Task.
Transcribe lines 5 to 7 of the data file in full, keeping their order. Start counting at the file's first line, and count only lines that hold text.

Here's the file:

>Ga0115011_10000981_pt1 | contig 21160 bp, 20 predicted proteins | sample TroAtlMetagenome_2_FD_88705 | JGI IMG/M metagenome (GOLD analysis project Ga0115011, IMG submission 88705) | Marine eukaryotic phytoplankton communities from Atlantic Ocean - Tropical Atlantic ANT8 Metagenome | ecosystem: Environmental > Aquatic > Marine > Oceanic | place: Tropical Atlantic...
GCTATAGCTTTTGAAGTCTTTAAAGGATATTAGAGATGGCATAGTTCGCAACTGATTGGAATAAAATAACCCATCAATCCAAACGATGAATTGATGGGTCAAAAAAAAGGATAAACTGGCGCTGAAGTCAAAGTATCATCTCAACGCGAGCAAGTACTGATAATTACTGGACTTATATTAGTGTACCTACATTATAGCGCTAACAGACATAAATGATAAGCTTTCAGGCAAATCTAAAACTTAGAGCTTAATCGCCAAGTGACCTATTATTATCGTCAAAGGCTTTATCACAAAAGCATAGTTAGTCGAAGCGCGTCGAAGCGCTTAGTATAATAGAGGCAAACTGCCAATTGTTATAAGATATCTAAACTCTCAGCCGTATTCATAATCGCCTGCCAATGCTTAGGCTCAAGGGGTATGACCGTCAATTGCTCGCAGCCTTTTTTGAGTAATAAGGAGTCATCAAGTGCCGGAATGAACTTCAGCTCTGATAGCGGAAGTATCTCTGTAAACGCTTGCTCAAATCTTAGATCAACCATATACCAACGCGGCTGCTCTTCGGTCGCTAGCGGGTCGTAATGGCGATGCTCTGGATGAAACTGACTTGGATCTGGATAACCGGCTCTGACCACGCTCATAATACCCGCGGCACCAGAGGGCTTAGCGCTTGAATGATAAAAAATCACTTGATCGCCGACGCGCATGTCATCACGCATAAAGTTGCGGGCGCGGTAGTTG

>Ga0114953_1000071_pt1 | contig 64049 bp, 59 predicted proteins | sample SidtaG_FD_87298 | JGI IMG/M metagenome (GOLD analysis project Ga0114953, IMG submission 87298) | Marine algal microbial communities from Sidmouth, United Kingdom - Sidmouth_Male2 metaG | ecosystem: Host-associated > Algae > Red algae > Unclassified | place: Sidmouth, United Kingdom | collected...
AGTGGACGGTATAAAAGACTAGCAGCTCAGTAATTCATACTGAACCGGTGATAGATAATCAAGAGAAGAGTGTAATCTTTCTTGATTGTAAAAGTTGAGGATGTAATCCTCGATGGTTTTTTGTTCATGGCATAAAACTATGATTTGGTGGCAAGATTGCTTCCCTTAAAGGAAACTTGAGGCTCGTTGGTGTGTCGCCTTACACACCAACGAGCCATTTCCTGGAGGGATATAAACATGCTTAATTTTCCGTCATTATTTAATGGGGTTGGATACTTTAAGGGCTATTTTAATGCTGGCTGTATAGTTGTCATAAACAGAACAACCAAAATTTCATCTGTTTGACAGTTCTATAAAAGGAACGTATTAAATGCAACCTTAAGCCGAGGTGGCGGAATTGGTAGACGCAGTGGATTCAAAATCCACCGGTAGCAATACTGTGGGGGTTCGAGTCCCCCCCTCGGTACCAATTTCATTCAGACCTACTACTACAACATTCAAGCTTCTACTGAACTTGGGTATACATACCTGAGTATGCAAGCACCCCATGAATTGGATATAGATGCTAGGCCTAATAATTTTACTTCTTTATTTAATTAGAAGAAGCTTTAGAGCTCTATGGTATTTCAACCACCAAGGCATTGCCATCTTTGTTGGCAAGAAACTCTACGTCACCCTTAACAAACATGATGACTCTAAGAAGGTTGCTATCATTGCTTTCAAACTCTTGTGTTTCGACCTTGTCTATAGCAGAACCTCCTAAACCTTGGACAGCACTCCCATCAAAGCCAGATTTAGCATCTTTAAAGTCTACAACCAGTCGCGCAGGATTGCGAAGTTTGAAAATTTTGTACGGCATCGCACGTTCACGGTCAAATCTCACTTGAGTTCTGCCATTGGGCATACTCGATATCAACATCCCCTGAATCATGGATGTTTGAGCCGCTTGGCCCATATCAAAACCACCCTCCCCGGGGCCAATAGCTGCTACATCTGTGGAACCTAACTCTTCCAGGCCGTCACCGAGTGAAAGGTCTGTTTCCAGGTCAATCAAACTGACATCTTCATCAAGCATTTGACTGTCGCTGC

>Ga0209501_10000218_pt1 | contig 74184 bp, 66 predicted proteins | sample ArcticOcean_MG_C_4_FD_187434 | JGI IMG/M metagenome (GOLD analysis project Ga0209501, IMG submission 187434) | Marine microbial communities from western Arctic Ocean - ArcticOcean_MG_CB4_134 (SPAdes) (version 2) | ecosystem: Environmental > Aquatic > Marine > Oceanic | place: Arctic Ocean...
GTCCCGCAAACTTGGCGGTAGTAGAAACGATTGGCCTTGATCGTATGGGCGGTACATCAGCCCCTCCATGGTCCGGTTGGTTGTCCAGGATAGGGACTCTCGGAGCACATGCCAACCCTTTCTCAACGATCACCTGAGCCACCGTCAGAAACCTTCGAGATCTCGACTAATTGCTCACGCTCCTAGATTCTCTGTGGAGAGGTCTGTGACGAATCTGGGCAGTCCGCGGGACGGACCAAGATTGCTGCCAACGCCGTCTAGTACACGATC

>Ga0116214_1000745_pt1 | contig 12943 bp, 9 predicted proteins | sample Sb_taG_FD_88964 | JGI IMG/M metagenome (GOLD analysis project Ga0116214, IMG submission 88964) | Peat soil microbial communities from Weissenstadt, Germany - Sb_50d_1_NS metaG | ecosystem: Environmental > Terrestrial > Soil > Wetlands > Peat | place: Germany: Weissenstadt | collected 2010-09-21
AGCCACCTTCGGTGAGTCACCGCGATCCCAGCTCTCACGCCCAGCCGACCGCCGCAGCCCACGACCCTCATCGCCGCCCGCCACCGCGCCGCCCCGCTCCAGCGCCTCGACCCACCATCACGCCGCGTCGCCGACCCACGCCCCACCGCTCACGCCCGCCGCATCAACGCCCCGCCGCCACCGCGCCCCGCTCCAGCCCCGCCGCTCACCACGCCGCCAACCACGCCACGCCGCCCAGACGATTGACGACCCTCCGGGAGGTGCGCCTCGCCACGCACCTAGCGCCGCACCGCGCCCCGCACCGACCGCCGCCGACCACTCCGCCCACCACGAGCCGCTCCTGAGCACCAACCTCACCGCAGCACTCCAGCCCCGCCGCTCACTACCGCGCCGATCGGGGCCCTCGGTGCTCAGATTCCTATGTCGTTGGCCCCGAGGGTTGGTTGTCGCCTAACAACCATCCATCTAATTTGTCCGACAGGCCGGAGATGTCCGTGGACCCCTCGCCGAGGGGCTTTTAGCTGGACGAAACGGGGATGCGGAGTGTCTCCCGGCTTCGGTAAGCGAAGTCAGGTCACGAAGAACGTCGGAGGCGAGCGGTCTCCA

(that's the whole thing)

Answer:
>Ga0209501_10000218_pt1 | contig 74184 bp, 66 predicted proteins | sample ArcticOcean_MG_C_4_FD_187434 | JGI IMG/M metagenome (GOLD analysis project Ga0209501, IMG submission 187434) | Marine microbial communities from western Arctic Ocean - ArcticOcean_MG_CB4_134 (SPAdes) (version 2) | ecosystem: Environmental > Aquatic > Marine > Oceanic | place: Arctic Ocean...
GTCCCGCAAACTTGGCGGTAGTAGAAACGATTGGCCTTGATCGTATGGGCGGTACATCAGCCCCTCCATGGTCCGGTTGGTTGTCCAGGATAGGGACTCTCGGAGCACATGCCAACCCTTTCTCAACGATCACCTGAGCCACCGTCAGAAACCTTCGAGATCTCGACTAATTGCTCACGCTCCTAGATTCTCTGTGGAGAGGTCTGTGACGAATCTGGGCAGTCCGCGGGACGGACCAAGATTGCTGCCAACGCCGTCTAGTACACGATC

>Ga0116214_1000745_pt1 | contig 12943 bp, 9 predicted proteins | sample Sb_taG_FD_88964 | JGI IMG/M metagenome (GOLD analysis project Ga0116214, IMG submission 88964) | Peat soil microbial communities from Weissenstadt, Germany - Sb_50d_1_NS metaG | ecosystem: Environmental > Terrestrial > Soil > Wetlands > Peat | place: Germany: Weissenstadt | collected 2010-09-21